CIPR | Center For Inter-American Policy & Research

Tulane University

Diddier Santos presents two films on Cuban media and culture

February 4th, 2014

On January 30-31, 2014, the CIPR welcomed Cuban filmmaker Diddier Santos Moleiro for the screening of his two documentaries – Artículo 53 and Ni Rojo, Ni Verde, ¡Azul! Mr. Santos is an independent filmmaker and producer at Matraka Productions (Cuba) and is currently in the United States promoting Artículo 53 to bring the film to a wider audience and encourage awareness of the state of independent journalism in contemporary Cuba.

Artículo 53 is a documentary filmed in Cuba and edited in the United States. The film gives an overview of the state of media and journalism in current-day Cuba, highlighting the obstacles faced by independent journalists in the country. The documentary features interviews with both state officials and independent media activists in the country.

The film starts with a historic overview of Cuban journalism dating back to 18th century, demonstrating that journalists have always had a crucial role in the fight for Cuban national independence and democracy. After the triumph of the Cuban revolution in 1959, the media has been solely controlled by the state’s news company, Agencia Cubana de Noticias (ACM), as the Cuban constitution prohibits the establishment of private media channels.

Cuban citizens interviewed in the film noted that the state news service is biased and repetitive, and many critical social topics, such as crime, prostitution and emigration, do not receive sufficient coverage. In order to support the political legitimacy of the governing communist party, state media constantly reinforce the notion of a threat of invasion from the United States. That makes many of the young generations in Cuba reject official state media and look for alternative sources of information.

According to the film, independent journalists in Cuba are cut off from state funding and must finance themselves with the help of international sources. Yoani Sánchez, an independent journalist and blogger interviewed in the film, noted that independent journalists have already managed to exert pressure on the authorities, to some degree, which is a crucial step towards establishing a more socially critical media. In addition, the new social media channels, like Facebook and Twitter, have given Cubans new avenues of expression. However, the coverage of social media is still relatively low in Cuba, since less than 20% of the population has access to Internet.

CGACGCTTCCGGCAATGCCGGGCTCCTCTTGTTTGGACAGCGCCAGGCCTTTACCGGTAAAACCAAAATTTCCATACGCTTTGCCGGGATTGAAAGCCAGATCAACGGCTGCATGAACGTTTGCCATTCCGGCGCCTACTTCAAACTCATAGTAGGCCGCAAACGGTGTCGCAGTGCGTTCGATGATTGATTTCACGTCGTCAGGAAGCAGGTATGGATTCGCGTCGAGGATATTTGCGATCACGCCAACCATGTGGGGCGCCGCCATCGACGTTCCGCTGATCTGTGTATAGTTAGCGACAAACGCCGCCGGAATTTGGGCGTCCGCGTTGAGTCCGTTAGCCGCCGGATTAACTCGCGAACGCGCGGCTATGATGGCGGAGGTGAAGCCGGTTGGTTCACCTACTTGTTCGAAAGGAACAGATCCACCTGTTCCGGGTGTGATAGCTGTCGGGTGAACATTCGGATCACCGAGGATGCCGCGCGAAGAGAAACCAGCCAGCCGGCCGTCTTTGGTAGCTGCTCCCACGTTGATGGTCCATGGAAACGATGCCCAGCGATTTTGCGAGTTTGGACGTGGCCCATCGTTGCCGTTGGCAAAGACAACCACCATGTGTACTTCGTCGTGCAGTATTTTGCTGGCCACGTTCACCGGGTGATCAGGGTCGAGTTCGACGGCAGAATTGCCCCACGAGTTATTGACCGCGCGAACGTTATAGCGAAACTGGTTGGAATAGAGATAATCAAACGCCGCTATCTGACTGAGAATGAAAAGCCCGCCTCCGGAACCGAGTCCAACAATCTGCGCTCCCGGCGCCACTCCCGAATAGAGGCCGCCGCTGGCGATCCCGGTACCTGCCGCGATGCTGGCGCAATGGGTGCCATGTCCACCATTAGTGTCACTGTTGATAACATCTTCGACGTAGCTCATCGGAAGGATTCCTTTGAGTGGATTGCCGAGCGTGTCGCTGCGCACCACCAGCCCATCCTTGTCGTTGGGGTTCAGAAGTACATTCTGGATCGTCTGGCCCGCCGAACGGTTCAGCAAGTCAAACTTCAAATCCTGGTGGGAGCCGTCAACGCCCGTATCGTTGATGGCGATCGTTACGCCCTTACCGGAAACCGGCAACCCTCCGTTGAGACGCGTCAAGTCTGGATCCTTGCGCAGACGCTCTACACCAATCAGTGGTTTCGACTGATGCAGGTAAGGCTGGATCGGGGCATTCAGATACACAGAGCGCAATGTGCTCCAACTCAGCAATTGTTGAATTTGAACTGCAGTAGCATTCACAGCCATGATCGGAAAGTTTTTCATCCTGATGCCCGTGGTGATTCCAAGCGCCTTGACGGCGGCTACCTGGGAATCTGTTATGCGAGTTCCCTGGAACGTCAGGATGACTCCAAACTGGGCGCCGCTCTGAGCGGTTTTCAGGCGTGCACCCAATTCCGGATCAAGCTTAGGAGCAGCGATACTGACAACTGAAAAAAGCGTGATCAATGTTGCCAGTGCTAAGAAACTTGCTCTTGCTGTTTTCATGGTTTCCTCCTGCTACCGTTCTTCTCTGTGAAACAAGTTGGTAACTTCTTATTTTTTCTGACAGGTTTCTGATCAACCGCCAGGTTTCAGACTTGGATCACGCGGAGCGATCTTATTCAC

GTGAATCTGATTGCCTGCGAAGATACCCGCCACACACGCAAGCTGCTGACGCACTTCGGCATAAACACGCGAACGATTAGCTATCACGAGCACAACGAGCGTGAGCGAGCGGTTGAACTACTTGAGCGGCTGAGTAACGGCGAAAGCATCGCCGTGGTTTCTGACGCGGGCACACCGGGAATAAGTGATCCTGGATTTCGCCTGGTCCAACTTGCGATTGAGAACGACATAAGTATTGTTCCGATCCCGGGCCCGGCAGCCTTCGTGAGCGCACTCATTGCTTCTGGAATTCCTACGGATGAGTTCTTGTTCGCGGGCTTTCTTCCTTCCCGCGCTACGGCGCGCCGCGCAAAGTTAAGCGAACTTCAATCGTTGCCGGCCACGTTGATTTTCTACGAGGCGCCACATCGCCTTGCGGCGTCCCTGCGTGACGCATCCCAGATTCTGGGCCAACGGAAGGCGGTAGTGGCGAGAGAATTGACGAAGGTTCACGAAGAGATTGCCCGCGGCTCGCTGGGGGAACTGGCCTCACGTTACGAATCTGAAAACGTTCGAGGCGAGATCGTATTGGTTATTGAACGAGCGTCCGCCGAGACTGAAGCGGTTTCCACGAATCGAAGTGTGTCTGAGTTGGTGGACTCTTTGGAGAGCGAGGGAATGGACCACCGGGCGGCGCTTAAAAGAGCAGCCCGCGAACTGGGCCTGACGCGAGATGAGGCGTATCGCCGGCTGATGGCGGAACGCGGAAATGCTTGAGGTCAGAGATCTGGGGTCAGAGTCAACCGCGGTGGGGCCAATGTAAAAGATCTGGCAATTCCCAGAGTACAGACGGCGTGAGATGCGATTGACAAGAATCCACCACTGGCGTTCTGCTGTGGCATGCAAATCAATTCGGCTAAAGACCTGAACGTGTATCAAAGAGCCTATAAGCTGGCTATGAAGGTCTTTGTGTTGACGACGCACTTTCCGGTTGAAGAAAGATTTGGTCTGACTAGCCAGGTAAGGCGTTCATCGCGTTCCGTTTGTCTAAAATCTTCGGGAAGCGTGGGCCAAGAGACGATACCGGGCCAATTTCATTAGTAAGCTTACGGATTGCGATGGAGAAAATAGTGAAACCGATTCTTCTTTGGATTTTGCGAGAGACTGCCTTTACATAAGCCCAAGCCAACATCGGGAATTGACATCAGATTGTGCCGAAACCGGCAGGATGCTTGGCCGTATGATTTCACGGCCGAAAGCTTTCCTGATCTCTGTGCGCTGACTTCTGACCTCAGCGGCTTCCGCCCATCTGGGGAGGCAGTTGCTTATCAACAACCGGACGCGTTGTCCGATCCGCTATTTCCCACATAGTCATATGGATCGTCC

The second documentary, Ni Rojo, Ni Verde, ¡Azul! narrates the history of the creation and eventual government takeover of the alternative music festival Rotilla in Cuba. The festival was organized by Matraka Productions, an independent electronic music and hip-hop production company, in 1998. Rotilla started out as a small beach festival, but participation eventually grew and reached close to 20,000 in 2011. Rotilla, directly influenced by Exit Festival in Serbia, provided a unique space for Cuban electronic and hip-hop artists to perform and exchange their music and ideas.

The film argues that Rotilla was organized autonomously from the state and the official media outlets that govern Cuban culture. The main goal was to provide a space for alternative music groups, and no commercial bands were allowed to participate. More than 400 artists participated in the festival over the years, including groups from Brazil and Spain.

According to the film, the organization of the festival was taken over by the Cuban Ministry of Culture in 2011, despite the fact that organizers had official permission to hold the festival. The authorities accused Matraka Productions of having received U.S. funding for the organization of the festival, an accusation that the film claims had no backing. Despite protests, Matraka Productions was excluded from the organization of the festival. Rotilla festival was renamed Verano de Jibacoa, which caused a decline in the interest of the public and led to a cancellation of the festival the following year.

In his presentation following the film, Mr. Santos described the difficulties faced by alternative musicians in Cuba. According to Mr. Santos, independent artists are often accused of having connections with the CIA and are closely watched by the Cuban secret services. Mr. Santos did not seem hopeful about the possibility of restoring the tradition of alternative music festivals in Cuba in the near future.

-Mart Trasberg

To listen to the podcast of Artículo 53, click here.
To listen to the podcast of Ni Rojo, Ni Verde, ¡Azul!, click here.